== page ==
The Cooper Institute
 

Founded in 1970 by the "Father of Aerobics"
Kenneth H. Cooper MD, MPH

Loading
 
 

Can You Get a Raw Deal by Drinking Raw Milk?

Posted in
Eat better

Thursday, Dec 03, 2015

It seems as though once every month or so there is a new dietary ‘whipping boy’ that is responsible for the obesity epidemic and related societal ills such as cardiovascular disease, cancer, and type 2 diabetes. High-fructose corn syrup, artificial sweeteners, processed foods, grains, gluten, and GMOs are just a few of the dietary culprits that have been blamed (largely by the public, media, and other non-scientists) for the myriad of common dietary-related health problems in our society.

A relatively recent ‘hip and trendy’ approach that is being used by some people to supposedly improve their health is the ingestion of raw (unpasteurized) milk from cows, goats, or other animals. A brief history lesson: In 1864, Louis Pasteur achieved a dramatic scientific breakthrough by discovering that if beer and wine were heated to a certain temperature for a brief period of time, then deadly bacterial pathogens would be killed. This process (pasteurization) is commonly hailed by scientists as one of the greatest public health achievements in recent centuries.1 In fact, prior to the time when pasteurization became commonplace, millions of people became sick and some died from diseases that were transmitted through raw milk. Among these diseases were tuberculosis, scarlet fever, diphtheria, and typhoid fever. There are many other ways by which raw milk and related raw milk products can become contaminated. Cow or goat feces, as well as insects, rodents, parasites, and bacteria that live on an animal’s skin can come into direct contact with raw milk. Among the bacteria that have been identified in raw milk are e coli, campylobacter, listeria, and salmonella. It is important to note that animals that are healthy can still carry these germs.2

By the 1920s, routine pasteurization of milk began; this became widespread by the 1950s. Many highly-regarded organizations such as the Centers for Disease Control and Prevention (CDC), the Food and Drug Administration (FDA), and the American Academy of Pediatrics strongly recommend pasteurization for all milk products consumed by humans.2 A common approach for the pasteurization of milk is to heat it to a temperature of 161 degrees Fahrenheit for 15 seconds.

While there are some truths, there are also many myths and misconceptions about consuming raw milk. First, it is true that not all raw milk is contaminated. While it is possible that someone could drink raw milk for an extended period of time without getting sick, it’s a bit like playing Russian roulette. Whether or not these deadly germs are present in raw milk is very unpredictable. Even animals that are grass-fed and raised in sanitary conditions can still carry germs that are transmitted to raw milk during the milking process. Infants, young children, the elderly, pregnant women, and those with weakened immune systems face an increased risk of illness by consuming contaminated raw milk. Although raw milk proponents claim that it is nutritionally superior to pasteurized milk, there is no scientific evidence to support this opinion. While the small amount of vitamin C in raw milk is reduced by pasteurization, milk has never been a major source of vitamin C in the diet. Some people assume that if the raw milk is labeled ‘organic’, then it is safe to drink. Organic raw milk has no guarantee of being safe.2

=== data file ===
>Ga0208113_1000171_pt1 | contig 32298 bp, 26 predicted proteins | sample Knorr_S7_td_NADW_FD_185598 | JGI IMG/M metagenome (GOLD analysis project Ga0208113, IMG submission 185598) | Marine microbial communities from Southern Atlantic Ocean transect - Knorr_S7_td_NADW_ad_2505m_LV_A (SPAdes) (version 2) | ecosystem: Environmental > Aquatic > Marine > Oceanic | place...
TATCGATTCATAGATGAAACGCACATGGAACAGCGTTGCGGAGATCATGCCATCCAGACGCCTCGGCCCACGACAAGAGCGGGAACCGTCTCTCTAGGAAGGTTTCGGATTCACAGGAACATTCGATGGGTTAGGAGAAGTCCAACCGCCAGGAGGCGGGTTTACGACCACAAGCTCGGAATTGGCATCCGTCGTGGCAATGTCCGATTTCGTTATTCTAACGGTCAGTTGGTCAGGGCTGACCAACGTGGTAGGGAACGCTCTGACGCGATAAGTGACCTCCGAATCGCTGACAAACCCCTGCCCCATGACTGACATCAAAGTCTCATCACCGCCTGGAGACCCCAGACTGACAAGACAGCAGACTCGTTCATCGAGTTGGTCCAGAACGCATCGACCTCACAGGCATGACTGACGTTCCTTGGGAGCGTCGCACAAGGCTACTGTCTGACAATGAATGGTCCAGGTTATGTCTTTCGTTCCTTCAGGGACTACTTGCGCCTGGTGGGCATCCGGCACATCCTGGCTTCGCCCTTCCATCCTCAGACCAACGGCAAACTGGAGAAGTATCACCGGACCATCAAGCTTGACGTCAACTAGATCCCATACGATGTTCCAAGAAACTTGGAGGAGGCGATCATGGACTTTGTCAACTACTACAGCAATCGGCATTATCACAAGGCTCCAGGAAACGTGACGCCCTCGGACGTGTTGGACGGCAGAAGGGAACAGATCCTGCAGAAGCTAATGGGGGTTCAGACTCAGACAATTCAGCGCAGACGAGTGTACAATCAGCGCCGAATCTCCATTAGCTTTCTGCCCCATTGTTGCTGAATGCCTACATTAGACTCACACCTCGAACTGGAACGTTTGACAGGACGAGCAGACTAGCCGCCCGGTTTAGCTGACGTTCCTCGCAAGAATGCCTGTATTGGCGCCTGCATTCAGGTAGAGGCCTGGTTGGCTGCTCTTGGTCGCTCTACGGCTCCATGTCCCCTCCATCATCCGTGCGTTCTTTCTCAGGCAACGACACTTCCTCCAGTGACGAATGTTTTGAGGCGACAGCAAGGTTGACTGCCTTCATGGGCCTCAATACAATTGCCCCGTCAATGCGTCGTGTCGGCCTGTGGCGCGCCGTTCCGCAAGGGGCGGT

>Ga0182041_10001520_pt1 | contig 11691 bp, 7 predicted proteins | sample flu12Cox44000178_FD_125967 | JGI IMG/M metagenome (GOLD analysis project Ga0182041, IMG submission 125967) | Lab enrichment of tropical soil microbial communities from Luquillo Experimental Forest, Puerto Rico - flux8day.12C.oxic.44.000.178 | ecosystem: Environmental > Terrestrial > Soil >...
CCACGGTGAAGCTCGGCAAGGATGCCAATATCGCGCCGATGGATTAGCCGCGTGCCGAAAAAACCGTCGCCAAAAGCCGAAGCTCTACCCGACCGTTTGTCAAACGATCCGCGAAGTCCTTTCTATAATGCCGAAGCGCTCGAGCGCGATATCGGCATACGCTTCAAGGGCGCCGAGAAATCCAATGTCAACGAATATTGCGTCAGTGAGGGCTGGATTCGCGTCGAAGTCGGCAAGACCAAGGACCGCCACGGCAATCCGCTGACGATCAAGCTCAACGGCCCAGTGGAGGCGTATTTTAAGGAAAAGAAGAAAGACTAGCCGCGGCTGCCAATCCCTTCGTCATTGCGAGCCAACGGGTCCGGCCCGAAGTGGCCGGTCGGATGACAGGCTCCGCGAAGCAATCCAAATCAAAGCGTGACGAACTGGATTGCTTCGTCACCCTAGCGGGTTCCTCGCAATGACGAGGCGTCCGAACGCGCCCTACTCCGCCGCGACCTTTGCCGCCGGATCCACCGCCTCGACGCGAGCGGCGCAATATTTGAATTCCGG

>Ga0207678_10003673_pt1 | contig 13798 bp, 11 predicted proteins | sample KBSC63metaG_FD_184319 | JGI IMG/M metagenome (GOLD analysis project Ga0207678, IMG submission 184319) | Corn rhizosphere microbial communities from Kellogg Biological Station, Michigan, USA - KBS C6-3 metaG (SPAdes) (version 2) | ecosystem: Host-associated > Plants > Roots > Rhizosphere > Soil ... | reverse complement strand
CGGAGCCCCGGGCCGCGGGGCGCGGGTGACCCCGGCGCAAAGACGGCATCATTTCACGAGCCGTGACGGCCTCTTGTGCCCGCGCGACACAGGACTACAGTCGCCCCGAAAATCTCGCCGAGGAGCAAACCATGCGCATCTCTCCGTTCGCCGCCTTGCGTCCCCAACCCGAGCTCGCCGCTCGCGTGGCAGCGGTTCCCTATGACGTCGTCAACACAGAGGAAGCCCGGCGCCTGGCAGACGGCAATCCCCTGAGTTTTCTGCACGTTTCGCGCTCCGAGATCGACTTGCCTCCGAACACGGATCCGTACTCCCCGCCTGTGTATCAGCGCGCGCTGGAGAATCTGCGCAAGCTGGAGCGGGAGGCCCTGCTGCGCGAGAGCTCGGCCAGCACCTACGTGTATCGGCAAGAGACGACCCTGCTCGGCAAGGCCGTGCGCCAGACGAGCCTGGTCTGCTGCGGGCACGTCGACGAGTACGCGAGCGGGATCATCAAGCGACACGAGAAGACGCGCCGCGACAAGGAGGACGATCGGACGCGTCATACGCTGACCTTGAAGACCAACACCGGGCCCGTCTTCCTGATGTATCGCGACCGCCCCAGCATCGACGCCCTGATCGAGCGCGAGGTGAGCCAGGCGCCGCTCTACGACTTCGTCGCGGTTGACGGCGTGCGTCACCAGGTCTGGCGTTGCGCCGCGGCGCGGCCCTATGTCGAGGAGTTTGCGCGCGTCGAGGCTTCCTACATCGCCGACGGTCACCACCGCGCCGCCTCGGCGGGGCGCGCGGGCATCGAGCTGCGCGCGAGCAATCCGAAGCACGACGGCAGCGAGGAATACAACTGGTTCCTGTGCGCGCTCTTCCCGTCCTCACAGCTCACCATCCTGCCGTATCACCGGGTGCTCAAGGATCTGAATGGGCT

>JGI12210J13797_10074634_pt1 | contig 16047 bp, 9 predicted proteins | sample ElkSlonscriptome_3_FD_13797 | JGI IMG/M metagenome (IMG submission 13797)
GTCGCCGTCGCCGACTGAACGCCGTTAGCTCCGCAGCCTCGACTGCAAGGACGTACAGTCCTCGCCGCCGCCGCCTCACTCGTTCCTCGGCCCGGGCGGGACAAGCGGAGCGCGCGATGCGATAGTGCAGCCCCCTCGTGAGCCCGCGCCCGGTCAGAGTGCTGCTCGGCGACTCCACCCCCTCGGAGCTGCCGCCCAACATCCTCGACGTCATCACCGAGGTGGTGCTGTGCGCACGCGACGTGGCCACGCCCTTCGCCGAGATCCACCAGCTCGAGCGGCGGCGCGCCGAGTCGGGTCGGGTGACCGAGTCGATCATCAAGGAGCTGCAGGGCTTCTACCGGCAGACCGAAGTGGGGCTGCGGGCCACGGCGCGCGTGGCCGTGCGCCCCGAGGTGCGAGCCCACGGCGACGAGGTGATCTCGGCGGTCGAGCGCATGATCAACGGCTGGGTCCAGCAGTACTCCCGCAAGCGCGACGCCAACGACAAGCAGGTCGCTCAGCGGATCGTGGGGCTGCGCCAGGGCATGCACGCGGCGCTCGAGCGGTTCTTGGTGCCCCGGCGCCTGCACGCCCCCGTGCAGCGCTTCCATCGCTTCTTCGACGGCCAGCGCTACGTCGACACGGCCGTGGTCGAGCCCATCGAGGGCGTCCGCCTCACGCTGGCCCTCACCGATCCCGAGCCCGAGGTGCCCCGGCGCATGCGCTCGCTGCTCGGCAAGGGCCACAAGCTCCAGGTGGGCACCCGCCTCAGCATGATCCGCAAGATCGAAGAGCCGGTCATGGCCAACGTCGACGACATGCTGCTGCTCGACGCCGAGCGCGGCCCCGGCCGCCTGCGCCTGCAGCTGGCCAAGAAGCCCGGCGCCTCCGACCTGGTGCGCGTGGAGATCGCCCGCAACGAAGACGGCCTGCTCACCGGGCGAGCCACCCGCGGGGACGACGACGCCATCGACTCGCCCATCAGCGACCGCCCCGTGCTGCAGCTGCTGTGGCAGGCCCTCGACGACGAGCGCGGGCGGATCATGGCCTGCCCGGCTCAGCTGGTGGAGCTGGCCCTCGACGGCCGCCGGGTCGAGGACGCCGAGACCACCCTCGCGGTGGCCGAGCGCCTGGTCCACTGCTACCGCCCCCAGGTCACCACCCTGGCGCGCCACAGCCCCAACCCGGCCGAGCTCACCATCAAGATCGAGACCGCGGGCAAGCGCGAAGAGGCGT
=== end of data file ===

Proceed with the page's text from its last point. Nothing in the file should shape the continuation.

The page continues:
The CDC collects data on food-related disease outbreaks in the U.S. that are voluntarily reported. From 1998 through 2011, 148 outbreaks due to raw milk consumption were reported. These outbreaks led to 2,384 illnesses, 284 hospitalizations, and 2 deaths. 82% of these outbreaks involved at least one person younger than the age of 20. Because some food-related disease outbreaks go unreported, the actual number of illnesses is likely much greater.

So, while milk is chock-full of essential nutrients including protein, calcium, B-vitamins, and vitamin D, we strongly recommend that you avoid raw milk and related raw milk products. Of note, it is currently recommended that individuals over the age of 1 consume reduced-fat dairy products instead of whole milk dairy in order to reduce dietary saturated fat intake. An additional important fact regarding reduced-fat dairy is that it is a cornerstone of the DASH eating plan, which has been shown repeatedly to decrease resting blood pressure and blood LDL-cholesterol levels.3 Furthermore, the inclusion of reduced-fat dairy has also been shown to decrease insulin resistance and subsequently reduce the risk of developing prediabetes and type 2 diabetes.4

To learn more about healthy eating, consider taking The Cooper Institute’s Nutrition for Health and Fitness Course (live or online), our Personal Training Education Course (live or online), or our Weight Loss Strategies workshop. You need not be a health and fitness professional to attend these courses, everyone is welcome!

 

References

1. The dangers of raw milk:unpasteurized milk can pose a serious health risk. U.S. Food and Drug Administration. www.cdc.gov/foodsafety/rawmilk/raw-milk-index.html

2. Nonpasteurized dairy products, disease outbreaks, and state laws-United States,  1993-2006 in emerging infectious diseases. Centers for Disease Control and Prevention.

3. Appel, L.J., et al. (1997). A clinical trial of the effects of dietary patterns on blood pressure. DASH collaborative research group. N Engl J Med. 336(16):1117-1124.

4. Liu, S., et al. (2006). A prospective study of dairy intake and the risk of type 2 diabetes in women.  Diabetes Care. 29(7):1579-1584.